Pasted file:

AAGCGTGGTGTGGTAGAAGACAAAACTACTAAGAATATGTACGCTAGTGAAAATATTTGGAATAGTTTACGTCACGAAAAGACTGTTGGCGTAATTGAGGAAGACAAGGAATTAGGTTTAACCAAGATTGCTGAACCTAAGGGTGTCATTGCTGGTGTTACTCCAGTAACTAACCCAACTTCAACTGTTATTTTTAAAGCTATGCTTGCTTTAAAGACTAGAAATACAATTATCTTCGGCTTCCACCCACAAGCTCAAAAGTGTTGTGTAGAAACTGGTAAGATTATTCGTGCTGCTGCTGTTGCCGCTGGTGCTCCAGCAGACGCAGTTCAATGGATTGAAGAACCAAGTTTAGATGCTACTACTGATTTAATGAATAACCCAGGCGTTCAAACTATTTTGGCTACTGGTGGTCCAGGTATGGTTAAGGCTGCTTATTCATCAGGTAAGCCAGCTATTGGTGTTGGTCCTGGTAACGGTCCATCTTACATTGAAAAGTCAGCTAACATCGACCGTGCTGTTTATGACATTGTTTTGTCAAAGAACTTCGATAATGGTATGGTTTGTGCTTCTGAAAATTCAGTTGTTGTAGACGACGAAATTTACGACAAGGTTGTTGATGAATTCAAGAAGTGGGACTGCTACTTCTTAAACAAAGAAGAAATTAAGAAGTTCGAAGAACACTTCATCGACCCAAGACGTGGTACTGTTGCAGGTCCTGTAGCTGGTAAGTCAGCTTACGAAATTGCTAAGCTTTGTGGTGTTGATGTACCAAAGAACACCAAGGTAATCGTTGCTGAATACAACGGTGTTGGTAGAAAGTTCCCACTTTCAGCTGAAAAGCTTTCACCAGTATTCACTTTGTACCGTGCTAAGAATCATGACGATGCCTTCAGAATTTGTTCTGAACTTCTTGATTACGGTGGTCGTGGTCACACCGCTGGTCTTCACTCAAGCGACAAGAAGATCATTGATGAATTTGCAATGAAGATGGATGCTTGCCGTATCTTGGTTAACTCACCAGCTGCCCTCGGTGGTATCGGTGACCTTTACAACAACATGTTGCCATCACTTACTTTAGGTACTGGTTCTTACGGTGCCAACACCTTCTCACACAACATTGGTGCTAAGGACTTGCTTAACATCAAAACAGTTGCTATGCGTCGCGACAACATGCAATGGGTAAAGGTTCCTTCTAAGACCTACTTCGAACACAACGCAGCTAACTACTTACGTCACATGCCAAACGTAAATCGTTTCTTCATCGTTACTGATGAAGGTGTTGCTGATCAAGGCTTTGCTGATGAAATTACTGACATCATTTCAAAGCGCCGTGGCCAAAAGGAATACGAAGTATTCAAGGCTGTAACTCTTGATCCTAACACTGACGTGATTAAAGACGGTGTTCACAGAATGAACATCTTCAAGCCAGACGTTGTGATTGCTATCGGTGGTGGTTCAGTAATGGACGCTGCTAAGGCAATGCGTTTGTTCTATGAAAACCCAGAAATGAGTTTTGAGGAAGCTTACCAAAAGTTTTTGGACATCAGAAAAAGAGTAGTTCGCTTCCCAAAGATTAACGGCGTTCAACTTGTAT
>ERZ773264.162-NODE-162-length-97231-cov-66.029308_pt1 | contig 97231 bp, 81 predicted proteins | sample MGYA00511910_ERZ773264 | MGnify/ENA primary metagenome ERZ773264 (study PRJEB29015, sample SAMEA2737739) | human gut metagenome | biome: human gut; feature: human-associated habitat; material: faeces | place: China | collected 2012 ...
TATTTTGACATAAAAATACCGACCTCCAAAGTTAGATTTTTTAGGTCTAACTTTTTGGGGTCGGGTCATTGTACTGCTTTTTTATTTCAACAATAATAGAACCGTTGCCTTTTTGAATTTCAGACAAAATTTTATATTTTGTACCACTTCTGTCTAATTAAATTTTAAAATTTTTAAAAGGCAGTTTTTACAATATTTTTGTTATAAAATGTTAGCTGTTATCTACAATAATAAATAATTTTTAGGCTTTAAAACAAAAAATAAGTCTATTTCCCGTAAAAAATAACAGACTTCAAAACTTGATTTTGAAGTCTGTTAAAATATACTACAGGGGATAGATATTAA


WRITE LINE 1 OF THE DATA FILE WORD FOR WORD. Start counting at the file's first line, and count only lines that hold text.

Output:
AAGCGTGGTGTGGTAGAAGACAAAACTACTAAGAATATGTACGCTAGTGAAAATATTTGGAATAGTTTACGTCACGAAAAGACTGTTGGCGTAATTGAGGAAGACAAGGAATTAGGTTTAACCAAGATTGCTGAACCTAAGGGTGTCATTGCTGGTGTTACTCCAGTAACTAACCCAACTTCAACTGTTATTTTTAAAGCTATGCTTGCTTTAAAGACTAGAAATACAATTATCTTCGGCTTCCACCCACAAGCTCAAAAGTGTTGTGTAGAAACTGGTAAGATTATTCGTGCTGCTGCTGTTGCCGCTGGTGCTCCAGCAGACGCAGTTCAATGGATTGAAGAACCAAGTTTAGATGCTACTACTGATTTAATGAATAACCCAGGCGTTCAAACTATTTTGGCTACTGGTGGTCCAGGTATGGTTAAGGCTGCTTATTCATCAGGTAAGCCAGCTATTGGTGTTGGTCCTGGTAACGGTCCATCTTACATTGAAAAGTCAGCTAACATCGACCGTGCTGTTTATGACATTGTTTTGTCAAAGAACTTCGATAATGGTATGGTTTGTGCTTCTGAAAATTCAGTTGTTGTAGACGACGAAATTTACGACAAGGTTGTTGATGAATTCAAGAAGTGGGACTGCTACTTCTTAAACAAAGAAGAAATTAAGAAGTTCGAAGAACACTTCATCGACCCAAGACGTGGTACTGTTGCAGGTCCTGTAGCTGGTAAGTCAGCTTACGAAATTGCTAAGCTTTGTGGTGTTGATGTACCAAAGAACACCAAGGTAATCGTTGCTGAATACAACGGTGTTGGTAGAAAGTTCCCACTTTCAGCTGAAAAGCTTTCACCAGTATTCACTTTGTACCGTGCTAAGAATCATGACGATGCCTTCAGAATTTGTTCTGAACTTCTTGATTACGGTGGTCGTGGTCACACCGCTGGTCTTCACTCAAGCGACAAGAAGATCATTGATGAATTTGCAATGAAGATGGATGCTTGCCGTATCTTGGTTAACTCACCAGCTGCCCTCGGTGGTATCGGTGACCTTTACAACAACATGTTGCCATCACTTACTTTAGGTACTGGTTCTTACGGTGCCAACACCTTCTCACACAACATTGGTGCTAAGGACTTGCTTAACATCAAAACAGTTGCTATGCGTCGCGACAACATGCAATGGGTAAAGGTTCCTTCTAAGACCTACTTCGAACACAACGCAGCTAACTACTTACGTCACATGCCAAACGTAAATCGTTTCTTCATCGTTACTGATGAAGGTGTTGCTGATCAAGGCTTTGCTGATGAAATTACTGACATCATTTCAAAGCGCCGTGGCCAAAAGGAATACGAAGTATTCAAGGCTGTAACTCTTGATCCTAACACTGACGTGATTAAAGACGGTGTTCACAGAATGAACATCTTCAAGCCAGACGTTGTGATTGCTATCGGTGGTGGTTCAGTAATGGACGCTGCTAAGGCAATGCGTTTGTTCTATGAAAACCCAGAAATGAGTTTTGAGGAAGCTTACCAAAAGTTTTTGGACATCAGAAAAAGAGTAGTTCGCTTCCCAAAGATTAACGGCGTTCAACTTGTAT